The plaintiff then alleges that Lieutenant Mike Smith informed him that it was the plaintiff’s duty to clean up the bodily fluids left behind from the corpse. The plaintiff further alleges that the dorm officer would not provide him with cleaning supplies and told him that, if he did not clean up the bodily fluids, he would be charged with refusing an order and put in the “hole.” The plaintiff indicates that he cleaned the floor of the cell as he was told and then asked the staff what to do with his former cellmate’s mattress. The plaintiff alleges that the staff refused to remove the mattress, which had been exposed to the bodily discharges and had tears in it, and he was forced to sleep on the lower bunk beneath his former cellmate’s mattress for two consecutive nights. The plaintiff indicates that he feared the bodily discharges would seep through the holes and drip down onto him in the lower bunk.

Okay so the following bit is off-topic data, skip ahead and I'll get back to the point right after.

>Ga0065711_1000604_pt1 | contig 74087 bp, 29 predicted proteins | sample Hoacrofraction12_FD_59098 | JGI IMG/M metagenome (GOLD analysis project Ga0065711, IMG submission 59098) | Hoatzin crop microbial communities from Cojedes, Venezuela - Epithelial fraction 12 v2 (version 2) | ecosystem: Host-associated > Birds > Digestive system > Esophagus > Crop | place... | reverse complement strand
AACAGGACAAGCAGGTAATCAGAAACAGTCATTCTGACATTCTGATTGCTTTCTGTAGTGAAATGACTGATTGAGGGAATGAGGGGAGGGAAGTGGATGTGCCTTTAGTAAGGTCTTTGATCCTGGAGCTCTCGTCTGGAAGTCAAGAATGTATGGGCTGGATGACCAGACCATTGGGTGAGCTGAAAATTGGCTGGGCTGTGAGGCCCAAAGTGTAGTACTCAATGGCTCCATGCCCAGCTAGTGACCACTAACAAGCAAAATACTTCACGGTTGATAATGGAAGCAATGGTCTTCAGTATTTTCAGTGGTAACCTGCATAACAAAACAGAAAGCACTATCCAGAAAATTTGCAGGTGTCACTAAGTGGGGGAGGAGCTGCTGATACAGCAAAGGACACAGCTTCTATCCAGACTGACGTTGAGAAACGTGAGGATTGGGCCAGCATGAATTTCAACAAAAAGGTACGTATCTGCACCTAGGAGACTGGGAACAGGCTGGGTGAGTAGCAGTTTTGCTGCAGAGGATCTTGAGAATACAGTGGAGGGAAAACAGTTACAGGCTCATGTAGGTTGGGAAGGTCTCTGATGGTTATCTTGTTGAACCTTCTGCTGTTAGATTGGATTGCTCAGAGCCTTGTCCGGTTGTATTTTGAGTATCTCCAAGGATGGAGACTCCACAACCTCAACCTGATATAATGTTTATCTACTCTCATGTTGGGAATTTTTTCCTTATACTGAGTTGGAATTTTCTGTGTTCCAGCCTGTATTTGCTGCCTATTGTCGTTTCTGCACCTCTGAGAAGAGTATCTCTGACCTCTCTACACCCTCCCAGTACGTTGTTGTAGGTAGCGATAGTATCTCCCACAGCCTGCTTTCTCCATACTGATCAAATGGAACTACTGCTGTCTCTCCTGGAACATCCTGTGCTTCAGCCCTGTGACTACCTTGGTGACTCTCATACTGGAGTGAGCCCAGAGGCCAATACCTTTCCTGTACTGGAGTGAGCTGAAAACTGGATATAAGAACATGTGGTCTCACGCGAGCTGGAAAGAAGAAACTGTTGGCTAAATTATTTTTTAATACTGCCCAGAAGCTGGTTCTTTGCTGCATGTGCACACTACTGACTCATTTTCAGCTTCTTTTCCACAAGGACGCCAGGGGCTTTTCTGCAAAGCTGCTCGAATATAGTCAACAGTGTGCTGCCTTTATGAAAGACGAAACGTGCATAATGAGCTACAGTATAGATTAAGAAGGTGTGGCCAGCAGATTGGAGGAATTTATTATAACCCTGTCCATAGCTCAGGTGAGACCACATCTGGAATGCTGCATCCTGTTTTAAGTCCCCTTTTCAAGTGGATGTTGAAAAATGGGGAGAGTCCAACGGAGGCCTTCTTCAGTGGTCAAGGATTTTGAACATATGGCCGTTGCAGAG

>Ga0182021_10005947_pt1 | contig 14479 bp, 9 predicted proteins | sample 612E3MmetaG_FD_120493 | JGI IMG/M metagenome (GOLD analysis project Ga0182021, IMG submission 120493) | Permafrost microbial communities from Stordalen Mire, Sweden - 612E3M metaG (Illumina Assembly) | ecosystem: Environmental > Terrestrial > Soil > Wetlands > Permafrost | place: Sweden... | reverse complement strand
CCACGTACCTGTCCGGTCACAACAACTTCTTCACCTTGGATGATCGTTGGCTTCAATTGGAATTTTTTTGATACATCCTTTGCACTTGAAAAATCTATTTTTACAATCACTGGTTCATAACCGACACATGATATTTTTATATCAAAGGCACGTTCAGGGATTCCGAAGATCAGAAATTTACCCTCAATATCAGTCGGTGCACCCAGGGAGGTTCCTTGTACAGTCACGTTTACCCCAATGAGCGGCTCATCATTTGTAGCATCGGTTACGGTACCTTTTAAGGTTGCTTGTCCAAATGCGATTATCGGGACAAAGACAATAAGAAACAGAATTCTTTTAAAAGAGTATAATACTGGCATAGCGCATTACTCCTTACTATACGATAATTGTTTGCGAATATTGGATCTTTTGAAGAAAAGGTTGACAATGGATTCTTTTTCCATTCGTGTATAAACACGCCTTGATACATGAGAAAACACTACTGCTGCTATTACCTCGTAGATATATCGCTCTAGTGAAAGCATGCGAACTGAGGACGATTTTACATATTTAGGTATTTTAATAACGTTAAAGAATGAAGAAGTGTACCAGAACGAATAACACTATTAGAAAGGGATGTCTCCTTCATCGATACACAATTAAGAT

The plaintiff claims he was denied his right to equal protection and his due process rights, but does not explain either of those claims. The plaintiff also alleges that the defendants were negligent and inflicted cruel and unusual punishment with respect to the events of January 3, 2015. As a result of the January 3, 2015 events, the plaintiff alleges he has experienced mental distress, anxiety, depression, post-traumatic stress disorder, and fear of sleeping. For relief, the plaintiff seeks punitive and monetary damages in the amount of $5,000,000.00 as well as sanctions against all defendants and the payment of his medical bills for psychological help.